Canonical relationship examples

These three examples capture the majority of possible relation configurations:

User hasMany (foreignKey) Post

store.defineMapper('user', {
  relations: {
    hasMany: {
      post: {
        foreignKey: 'user_id',
        localField: 'posts'
      }
    }
  }
});

const user = {
  id: 1212
};

Example user record with its posts embedded:

const user = {
  id: 1212,
  posts: [
    { id: 3343, user_id: 1212 },
    { id: 3344, user_id: 1212 }
  ]
};

Post belongsTo (foreignKey) User

store.defineMapper('post', {
  relations: {
    belongsTo: {
      user: {
        foreignKey: 'user_id',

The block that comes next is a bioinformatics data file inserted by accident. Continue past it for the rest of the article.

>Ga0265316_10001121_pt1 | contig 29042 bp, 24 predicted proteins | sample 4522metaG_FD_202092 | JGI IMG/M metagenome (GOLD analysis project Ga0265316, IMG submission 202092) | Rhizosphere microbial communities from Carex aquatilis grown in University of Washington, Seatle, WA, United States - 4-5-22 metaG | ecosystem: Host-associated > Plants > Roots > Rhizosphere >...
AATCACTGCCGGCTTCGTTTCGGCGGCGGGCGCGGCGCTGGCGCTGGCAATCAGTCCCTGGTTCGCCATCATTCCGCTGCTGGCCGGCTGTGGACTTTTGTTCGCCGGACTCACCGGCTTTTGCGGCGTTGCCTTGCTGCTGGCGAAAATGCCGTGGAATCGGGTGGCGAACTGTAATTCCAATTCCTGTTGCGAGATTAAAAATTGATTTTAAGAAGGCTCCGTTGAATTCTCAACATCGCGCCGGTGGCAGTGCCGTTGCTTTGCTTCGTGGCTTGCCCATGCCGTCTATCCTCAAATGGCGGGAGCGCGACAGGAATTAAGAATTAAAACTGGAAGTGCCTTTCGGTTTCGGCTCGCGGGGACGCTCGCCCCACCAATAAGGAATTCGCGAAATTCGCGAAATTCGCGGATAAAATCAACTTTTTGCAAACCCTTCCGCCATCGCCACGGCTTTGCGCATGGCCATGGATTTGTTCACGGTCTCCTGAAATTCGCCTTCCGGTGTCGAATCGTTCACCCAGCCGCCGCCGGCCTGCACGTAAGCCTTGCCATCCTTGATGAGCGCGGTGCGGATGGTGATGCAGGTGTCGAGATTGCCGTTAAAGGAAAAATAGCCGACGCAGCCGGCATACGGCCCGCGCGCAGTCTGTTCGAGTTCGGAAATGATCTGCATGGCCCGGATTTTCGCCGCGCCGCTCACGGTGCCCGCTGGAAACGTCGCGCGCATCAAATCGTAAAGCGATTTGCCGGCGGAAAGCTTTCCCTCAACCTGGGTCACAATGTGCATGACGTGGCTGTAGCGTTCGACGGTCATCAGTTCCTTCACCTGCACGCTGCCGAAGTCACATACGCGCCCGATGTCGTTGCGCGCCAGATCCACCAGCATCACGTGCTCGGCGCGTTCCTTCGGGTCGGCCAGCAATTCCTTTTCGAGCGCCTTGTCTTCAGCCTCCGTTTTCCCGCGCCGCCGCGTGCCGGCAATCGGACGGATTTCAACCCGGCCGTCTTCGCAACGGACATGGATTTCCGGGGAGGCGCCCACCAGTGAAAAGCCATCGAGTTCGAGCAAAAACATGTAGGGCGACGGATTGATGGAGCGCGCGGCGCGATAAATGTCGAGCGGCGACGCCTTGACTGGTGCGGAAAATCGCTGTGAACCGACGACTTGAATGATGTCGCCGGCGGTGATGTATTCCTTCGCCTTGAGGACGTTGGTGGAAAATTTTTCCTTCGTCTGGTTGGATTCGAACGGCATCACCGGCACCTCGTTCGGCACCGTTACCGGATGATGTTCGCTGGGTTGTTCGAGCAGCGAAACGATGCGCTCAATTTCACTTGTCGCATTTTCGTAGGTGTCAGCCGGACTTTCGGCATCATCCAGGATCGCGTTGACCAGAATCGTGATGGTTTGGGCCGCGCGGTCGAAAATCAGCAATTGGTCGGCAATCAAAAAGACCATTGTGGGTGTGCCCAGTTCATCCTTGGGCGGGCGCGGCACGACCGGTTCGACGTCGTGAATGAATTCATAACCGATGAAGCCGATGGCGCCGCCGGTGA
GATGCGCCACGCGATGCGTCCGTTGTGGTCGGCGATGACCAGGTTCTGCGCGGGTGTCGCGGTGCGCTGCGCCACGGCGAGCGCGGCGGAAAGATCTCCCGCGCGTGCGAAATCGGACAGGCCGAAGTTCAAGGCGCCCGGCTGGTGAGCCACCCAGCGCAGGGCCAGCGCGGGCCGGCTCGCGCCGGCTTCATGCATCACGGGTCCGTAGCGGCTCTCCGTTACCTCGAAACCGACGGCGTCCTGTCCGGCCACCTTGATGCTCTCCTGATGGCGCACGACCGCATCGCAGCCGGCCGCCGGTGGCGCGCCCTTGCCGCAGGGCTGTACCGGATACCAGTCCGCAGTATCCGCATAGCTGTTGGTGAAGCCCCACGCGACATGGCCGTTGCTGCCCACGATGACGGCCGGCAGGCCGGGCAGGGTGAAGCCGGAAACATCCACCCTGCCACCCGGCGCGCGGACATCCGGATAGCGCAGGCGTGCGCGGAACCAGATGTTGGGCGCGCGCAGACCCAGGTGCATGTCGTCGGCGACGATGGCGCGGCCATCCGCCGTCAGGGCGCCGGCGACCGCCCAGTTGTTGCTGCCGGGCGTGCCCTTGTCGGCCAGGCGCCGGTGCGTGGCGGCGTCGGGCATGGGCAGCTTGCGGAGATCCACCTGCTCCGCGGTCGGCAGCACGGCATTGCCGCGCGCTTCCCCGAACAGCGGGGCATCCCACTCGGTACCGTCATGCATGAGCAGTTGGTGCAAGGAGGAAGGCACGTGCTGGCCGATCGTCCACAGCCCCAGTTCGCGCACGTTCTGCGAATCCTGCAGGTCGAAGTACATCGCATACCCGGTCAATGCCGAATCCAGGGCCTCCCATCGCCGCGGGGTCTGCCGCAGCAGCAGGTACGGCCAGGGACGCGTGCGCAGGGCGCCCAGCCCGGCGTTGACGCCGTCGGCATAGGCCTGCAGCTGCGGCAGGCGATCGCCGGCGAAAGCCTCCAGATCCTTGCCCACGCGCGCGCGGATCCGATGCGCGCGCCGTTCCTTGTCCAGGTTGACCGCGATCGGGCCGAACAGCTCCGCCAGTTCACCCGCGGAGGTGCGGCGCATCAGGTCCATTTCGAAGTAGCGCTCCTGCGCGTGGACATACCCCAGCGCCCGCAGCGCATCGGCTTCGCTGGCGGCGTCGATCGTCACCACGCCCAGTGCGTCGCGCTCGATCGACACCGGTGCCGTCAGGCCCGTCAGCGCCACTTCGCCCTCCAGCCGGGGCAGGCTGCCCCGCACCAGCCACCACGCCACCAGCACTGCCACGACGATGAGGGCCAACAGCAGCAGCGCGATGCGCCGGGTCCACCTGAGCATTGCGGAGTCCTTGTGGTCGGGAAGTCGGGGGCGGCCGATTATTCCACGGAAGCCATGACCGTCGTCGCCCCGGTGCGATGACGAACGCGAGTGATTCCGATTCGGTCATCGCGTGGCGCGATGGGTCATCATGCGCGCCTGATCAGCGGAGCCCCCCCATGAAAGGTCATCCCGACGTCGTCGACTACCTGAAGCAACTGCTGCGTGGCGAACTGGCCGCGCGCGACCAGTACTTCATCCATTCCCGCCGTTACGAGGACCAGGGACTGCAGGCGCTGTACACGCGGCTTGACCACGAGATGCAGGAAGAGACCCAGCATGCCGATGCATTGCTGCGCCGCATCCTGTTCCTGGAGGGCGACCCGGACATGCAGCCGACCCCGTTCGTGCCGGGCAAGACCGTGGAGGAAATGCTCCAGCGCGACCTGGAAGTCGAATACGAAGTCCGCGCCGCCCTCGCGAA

localField: 'user'
      }
    }
  }
});

const posts = [
  {
    id: 3343,
    user_id: 1212
  },
  {
    id: 3344,
    user_id: 1212
  }
];

Example post record with its user embedded:

const post = {
  id: 3343,
  user_id: 1212,
  user: {
    id: 1212
  }
};

User hasMany (localKeys) Post

store.defineMapper('user', {
  relations: {
    hasMany: {
      post: {
        localKeys: 'post_ids',
        localField: 'posts'
      }
    }
  }
});

const user = {
  id: 1212,
  post_ids: [3343, 3344]
};

Example user record with its posts embedded:

const user = {
  id: 1212,
  post_ids: [3343, 3344],
  posts: [
    { id: 3343 },
    { id: 3344 }
  ]
};

Post hasMany (foreignKeys) User

store.defineMapper('post', {
  relations: {
    belongsTo: {
      user: {
        foreignKeys: 'post_ids',
        localField: 'users'
      }
    }
  }
});

const post = [
  {
    id: 3343
  },
  {
    id: 3344
  }
];